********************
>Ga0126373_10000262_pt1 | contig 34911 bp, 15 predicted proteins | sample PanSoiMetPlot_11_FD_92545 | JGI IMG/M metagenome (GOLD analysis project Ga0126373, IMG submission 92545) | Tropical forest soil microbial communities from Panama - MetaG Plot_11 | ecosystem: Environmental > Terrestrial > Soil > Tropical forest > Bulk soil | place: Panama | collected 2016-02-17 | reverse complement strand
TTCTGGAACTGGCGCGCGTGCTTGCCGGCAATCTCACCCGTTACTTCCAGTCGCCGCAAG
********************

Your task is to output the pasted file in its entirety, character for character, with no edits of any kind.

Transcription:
>Ga0126373_10000262_pt1 | contig 34911 bp, 15 predicted proteins | sample PanSoiMetPlot_11_FD_92545 | JGI IMG/M metagenome (GOLD analysis project Ga0126373, IMG submission 92545) | Tropical forest soil microbial communities from Panama - MetaG Plot_11 | ecosystem: Environmental > Terrestrial > Soil > Tropical forest > Bulk soil | place: Panama | collected 2016-02-17 | reverse complement strand
TTCTGGAACTGGCGCGCGTGCTTGCCGGCAATCTCACCCGTTACTTCCAGTCGCCGCAAG